Liquid that reduces friction or wear, or both, between the moving parts within an engine; removes heat, particularly from the underside of pistons; and serves as a combustion gas sealant for the piston rings.
- Thicker oil reduces surface contact of load-bearing surfaces.
- If the oil is much thicker than required, friction and losses will increase.
- Thicker oil increases losses through internal fluid friction and churning losses.
Engine oil may contain additives to enhance certain properties. Inhibition of engine rusting, deposit formation, valve train wear, oil oxidation and foaming are examples.
A lubrication system in which the oil is pumped into the engine’s sump under pressure and then pumped out again. This reduces the losses from the oil being churned around by the crank and big ends at the same time as allowing it to be cooled efficiently.
Other benefits are:
- Allows the crankcase to be reduced in size
- The engine can be installed lower in the chassis
- Eliminates oil starvation when the car is subjected to acceleration, braking, and cornering forces generated by a racing car.
Most oil we buy is classified: xxW-yy e.g. 10W-40
- The “W” stands for winter
- 10W part is the winter rating, the lower the number the lower the viscosity at low temperatures
- 40 is the viscosity limit at 100°C
- The lower the number the thinner the oil
The amount of lubricating oil an engine uses. In 2-stroke glow engines the oil is part of the fuel and all of this goes through the engine and combustion chamber.
Oil Control Rings
The piston ring, usually located at the lower part of the piston, that prevents an excessive amount of lubricating oil from being drawn up into the combustion space during the suction stroke.
It is quite unusual to have oil control rings on a model engine – normally we’re all quite happy to burn a small amount of oil. Also, the engines don’t run that long and so the amount of wear is minimal.
Designed to chemically neutralize acidic contaminants in the oil before they become insoluble and fall out of the oil, forming a sludge.
- These oils are mainly used in combustion engines.
A channel or channels in a bearing to improve oil flow through the bearing.
Oil Mist Lubrication
A method of lubricant delivery in which oil is piped throughout the machine to desired locations and dispensed with a spray nozzle.
Device used to prevent oil leakage past a certain area.
Oil Splash System
Engine lubrication system where the end of the connecting rod dips into the oil in the sump and splashes it around the crankcase.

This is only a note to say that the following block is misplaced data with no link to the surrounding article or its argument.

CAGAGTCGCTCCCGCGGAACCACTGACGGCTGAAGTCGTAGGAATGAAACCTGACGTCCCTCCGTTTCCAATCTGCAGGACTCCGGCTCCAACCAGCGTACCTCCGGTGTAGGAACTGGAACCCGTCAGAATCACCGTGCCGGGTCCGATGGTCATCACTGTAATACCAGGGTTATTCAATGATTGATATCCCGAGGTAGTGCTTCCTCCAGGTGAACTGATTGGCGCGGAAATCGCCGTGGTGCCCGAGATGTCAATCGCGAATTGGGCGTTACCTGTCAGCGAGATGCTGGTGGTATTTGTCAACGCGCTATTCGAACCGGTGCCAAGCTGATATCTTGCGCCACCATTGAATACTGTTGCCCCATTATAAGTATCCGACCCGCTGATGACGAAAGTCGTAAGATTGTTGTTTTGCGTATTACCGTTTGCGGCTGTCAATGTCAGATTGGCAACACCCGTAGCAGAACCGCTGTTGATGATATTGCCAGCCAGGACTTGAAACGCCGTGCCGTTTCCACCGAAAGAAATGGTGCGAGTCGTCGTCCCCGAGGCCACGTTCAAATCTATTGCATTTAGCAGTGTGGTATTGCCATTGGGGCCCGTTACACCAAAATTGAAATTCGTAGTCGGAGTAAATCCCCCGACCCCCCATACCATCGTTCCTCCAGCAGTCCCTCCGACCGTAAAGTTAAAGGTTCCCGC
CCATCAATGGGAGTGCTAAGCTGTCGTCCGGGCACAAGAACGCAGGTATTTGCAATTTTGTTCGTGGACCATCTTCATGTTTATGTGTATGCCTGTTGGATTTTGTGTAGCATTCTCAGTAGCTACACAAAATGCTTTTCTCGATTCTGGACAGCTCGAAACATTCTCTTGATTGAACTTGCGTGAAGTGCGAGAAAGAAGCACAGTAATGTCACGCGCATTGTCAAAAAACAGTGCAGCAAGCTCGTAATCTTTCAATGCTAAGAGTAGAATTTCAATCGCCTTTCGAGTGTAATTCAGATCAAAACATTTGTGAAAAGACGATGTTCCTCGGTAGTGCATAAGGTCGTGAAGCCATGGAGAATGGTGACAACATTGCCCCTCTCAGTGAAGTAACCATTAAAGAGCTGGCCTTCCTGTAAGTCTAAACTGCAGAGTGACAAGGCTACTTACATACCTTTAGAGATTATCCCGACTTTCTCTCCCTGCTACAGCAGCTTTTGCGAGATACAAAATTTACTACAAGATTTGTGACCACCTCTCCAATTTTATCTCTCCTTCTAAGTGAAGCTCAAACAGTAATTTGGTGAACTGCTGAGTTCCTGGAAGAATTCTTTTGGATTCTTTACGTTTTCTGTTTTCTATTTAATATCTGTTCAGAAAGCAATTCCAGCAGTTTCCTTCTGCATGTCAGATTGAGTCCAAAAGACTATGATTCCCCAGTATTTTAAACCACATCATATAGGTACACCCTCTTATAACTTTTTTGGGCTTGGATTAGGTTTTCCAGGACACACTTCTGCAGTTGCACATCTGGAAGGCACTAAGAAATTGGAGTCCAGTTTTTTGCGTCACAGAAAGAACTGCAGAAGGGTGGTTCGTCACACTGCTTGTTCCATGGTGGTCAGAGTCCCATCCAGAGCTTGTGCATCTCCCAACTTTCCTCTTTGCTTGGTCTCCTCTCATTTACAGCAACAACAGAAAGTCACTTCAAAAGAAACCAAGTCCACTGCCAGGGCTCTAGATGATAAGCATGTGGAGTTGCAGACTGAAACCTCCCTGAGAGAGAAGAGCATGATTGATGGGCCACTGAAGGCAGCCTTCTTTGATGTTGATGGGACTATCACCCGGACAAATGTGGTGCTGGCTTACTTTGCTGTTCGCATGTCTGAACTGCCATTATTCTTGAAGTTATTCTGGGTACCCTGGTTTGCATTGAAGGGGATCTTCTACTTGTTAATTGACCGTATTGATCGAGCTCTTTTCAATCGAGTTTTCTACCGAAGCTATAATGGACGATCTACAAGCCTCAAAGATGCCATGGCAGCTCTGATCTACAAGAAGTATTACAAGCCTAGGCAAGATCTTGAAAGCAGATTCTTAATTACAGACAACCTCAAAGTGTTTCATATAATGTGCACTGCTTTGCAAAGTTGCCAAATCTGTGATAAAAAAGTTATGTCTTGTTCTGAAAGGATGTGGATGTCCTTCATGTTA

An unstable free vibration whereby a fluid-film bearing has insufficient unit loading. Under this condition, the shaft centerline dynamic motion is usually circular in the direction of rotation. Oil whirl occurs at the oil flow velocity within the bearing, usually 40 to 49% of shaft speed. Oil whip occurs when the whirl frequency coincide with (and becomes locked to) a shaft resonant frequency. Oil whirl and whip can occur in any case where fluid is between two cylindrical surfaces.
The reaction of the oil with an electron acceptor, generally oxygen, that can produce deleterious acidic or resinous materials often manifested as sludge formation, varnish formation, viscosity increase, or corrosion, or combination thereof.
Distress marks on sliding metallic surfaces in the form of long, distinct scratches in the direction of motion.
Abnormal wear due to localized welding and fracture. It can be prevented through the use of antiwear, extreme-pressure and friction modifier additives.
Sewing Machine Oil
A light colour oil with low viscosity, good oxidation stability and good corrosion prevention properties. Sewing machine oils are designed to be easy to wash out and to have anti-stain properties which ensure stains removal.
These light oils are great for a lot of model engines.
Ability of lubricating oil to withstand physical change under severe operating conditions.
Water displaces most oils, with the exception of animal based oils, and so special compounded oils that lubricate in the presence of water are needed for steam engines. Modern steam oils contain 4% tallow oil by volume – this allows the oil to work in the hostile internal environment of the steam engine.
Oil producers add several compounds to steam oil to help stabilise viscosity and lubricity; hence the name compounded steam oil.
An engine lubrication system where the oil sits in the sump under the crank, is pumped around the engine and drains back to the sump.